Study shakes up sloth family tree

Unique method finds two-toed sloths are last members of ‘extinct’ ancient family

Sloths once roamed the Americas, ranging from tiny, cat-sized animals that lived in trees all the way up to massive ground sloths that may have weighed up to six tons. The only species we know and love today, however, are the two-toed and three-toed sloths—but paleontologists have been arguing how to classify them, and their ancestors, for decades.

A pair of studies published June 6 have shaken up the sloth family tree, overturning a longstanding consensus on how the major groups of sloths are related. According to the results, the three-toed sloth is more closely related to a large family that included ancient elephant-sized ground sloths; meanwhile, the two-toed sloth appears to be the last survivor of an ancient lineage previously thought extinct.

“The results are surprising on many levels,” said Graham Slater, an assistant professor of geophysical sciences at the University of Chicago who co-authored one of the papers. “Not only do they rewrite sloth classification, they suggest much of what we thought we knew about how sloths evolved may be wrong.”

Slater’s study, published in Nature Ecology & Evolution, uses a pioneering approach that uses proteins in fossils to discover evolutionary relationships—marking the first time an entire lineage has been mapped with the method.

“All of these ancient sloths must have occupied really important roles in grazing and browsing the landscape, and so they’re important to understanding how these ecosystems worked, but getting a handle on their evolution has been difficult,” said Slater, who specializes in analyzing the patterns of evolution in mammals.

The existing hierarchy is built on how physically similar the fossils look to one another. But Slater, working with Ross MacPhee with the American Museum of Natural History and Samantha Presslee at the University of York, wanted to explore the possibilities of an emerging field called paleoproteomics—extracting information from proteins inside fossilized bone.

Instead of DNA, which is a fragile molecule that needs specific conditions to survive inside fossils—“getting ancient DNA is a bit of a lottery,” Slater said—scientists have been looking at proteins instead. Protein molecules are sturdier, and since DNA is translated directly into proteins, they hold much of the same information. So the scientists extracted collagen from multiple fossils, analyzed it to reconstruct the sequences of amino acids, and then compared these to one another to piece together relationships between the species.

“What came out was just remarkable. It blew our minds—it’s so different from anything that’s ever been suggested,” Slater said.

Previously, scientists thought that the unau—the three-toed sloth with cute black lines around its eyes—was an outlier species that diverged early in the group’s evolution. But based on the new evidence, it actually appears to be nested within a large group of different ground sloths that includes those gigantic, elephant-sized sloths.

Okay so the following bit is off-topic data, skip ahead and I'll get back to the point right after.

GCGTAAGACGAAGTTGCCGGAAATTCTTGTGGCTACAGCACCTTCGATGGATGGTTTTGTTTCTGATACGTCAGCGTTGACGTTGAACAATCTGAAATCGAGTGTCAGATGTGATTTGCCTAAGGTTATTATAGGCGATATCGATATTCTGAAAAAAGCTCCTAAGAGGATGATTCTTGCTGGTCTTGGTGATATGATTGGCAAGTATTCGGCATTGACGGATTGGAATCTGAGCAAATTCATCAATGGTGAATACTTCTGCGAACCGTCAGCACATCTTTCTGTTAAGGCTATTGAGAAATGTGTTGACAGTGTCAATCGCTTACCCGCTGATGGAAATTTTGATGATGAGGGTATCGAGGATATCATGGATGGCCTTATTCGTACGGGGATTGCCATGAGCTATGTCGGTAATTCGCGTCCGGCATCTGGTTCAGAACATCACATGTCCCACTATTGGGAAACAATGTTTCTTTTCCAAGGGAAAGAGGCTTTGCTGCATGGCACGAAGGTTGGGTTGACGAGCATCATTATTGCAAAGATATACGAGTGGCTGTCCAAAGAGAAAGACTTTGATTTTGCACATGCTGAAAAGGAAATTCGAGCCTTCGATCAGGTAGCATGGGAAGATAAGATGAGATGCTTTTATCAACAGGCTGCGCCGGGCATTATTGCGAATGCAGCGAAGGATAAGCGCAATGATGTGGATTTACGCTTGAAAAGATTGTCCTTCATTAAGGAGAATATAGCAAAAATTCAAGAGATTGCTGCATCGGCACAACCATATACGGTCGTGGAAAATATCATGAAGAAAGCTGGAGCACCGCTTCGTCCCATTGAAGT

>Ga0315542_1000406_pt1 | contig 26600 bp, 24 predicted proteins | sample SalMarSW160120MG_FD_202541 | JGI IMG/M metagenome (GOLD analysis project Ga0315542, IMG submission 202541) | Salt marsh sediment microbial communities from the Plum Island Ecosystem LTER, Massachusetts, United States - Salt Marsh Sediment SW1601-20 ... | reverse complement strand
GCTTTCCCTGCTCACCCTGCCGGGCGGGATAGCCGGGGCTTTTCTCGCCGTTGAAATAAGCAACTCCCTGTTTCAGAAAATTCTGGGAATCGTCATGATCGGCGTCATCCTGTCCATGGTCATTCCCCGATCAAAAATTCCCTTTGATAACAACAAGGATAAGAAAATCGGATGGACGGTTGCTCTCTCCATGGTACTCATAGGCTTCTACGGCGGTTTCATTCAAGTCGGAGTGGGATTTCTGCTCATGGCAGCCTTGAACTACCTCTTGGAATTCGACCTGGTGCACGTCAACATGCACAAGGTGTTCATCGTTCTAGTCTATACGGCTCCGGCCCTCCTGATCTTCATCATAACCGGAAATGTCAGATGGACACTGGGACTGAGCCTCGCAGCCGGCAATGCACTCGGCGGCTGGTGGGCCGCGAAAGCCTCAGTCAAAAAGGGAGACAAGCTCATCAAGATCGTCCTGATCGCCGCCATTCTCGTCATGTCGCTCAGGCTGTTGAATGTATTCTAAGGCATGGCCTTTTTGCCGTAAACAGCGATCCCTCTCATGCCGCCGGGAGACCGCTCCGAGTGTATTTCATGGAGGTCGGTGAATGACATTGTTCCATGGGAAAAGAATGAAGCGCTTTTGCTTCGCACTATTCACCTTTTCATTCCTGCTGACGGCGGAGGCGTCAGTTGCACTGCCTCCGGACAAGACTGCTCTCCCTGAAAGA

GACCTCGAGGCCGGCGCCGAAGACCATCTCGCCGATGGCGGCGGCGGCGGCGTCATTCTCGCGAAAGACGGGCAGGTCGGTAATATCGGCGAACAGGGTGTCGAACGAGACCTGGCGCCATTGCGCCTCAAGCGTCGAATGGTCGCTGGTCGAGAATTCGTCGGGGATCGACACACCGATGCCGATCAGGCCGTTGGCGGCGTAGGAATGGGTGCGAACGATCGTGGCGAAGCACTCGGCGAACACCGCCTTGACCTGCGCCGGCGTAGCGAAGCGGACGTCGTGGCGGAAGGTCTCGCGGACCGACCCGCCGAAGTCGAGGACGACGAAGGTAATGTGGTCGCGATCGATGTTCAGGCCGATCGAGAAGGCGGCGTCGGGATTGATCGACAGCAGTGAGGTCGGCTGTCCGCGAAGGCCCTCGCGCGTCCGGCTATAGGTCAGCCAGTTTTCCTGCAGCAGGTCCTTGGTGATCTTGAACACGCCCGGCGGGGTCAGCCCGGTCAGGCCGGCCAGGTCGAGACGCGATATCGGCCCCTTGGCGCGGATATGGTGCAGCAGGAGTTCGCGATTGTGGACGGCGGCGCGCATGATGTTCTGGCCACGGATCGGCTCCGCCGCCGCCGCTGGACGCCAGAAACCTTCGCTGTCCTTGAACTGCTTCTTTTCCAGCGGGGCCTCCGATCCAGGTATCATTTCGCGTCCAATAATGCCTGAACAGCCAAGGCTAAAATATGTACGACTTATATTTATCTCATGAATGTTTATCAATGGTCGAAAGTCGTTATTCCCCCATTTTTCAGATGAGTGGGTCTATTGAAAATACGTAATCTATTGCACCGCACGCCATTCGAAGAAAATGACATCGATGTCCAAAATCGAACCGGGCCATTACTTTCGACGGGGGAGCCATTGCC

Meanwhile, the ai (or two-toed sloth) had been classified in with a family called Megalonychidae, which includes everything from Central American and Caribbean sloths to an Ice Age-era American ground sloth that was first described by Thomas Jefferson (due to the fossil’s large claws, he thought it was a lion). But according to the findings, two-toed sloths are actually the last survivors of a branch previously thought to be extinct, which likely split off about 20 million years ago.

The protein evidence also revealed that those extinct Caribbean sloths were the descendants of an early branch that split from other sloths around 30 million years ago. This is interesting evidence for another longstanding question: whether there was a short-lived land bridge connecting South America and what would become the West Indies, many millions of years ago. If wanderlust drove ancient sloths across the bridge, their presence in the islands would support that idea. Thus far no conclusive fossil evidence has turned up, but the genetic split 30 million years ago makes sense if those sloths were then geographically isolated after the land bridge disappeared.

The new conclusions also cast doubt on our picture of how sloths evolved, because the West Indian sloths look as though they lived in trees. “We’ve been used to thinking that today's sloths each evolved independently for life in the trees from a ground-dwelling ancestor, but our results suggest that the ancestral sloth may have been at home in both,” Slater said.

Though revolutionary, the results square with a DNA analysis released the same day by a group with the French National Centre for Scientific Research and other institutions. That group was able to pull mitochondrial DNA from several critical fossils, and the two independent analyses align very closely. “Exceptional results demand exceptional verification,” said MacPhee, so the two groups agreed to publish simultaneously.

The team is excited about pushing the boundaries of the field of paleoproteomics. Evolutionary paleobiology is greedy for more and older data, and proteins could provide it.

“The very oldest DNA you can get is 800,000 years old, but in theory we should be able to get protein data from specimens that are millions of years old,” Slater said. “A whole bunch of questions suddenly come into reach. It opens doors that we were only dreaming of.”

Citation: “Palaeoproteomics resolves sloth relationships.” Presslee and Slater et al, Nature Ecology & Evolution, June 6, 2019. DOI: 10.1038/s41559-019-0909-z

Funding: National Science Foundation.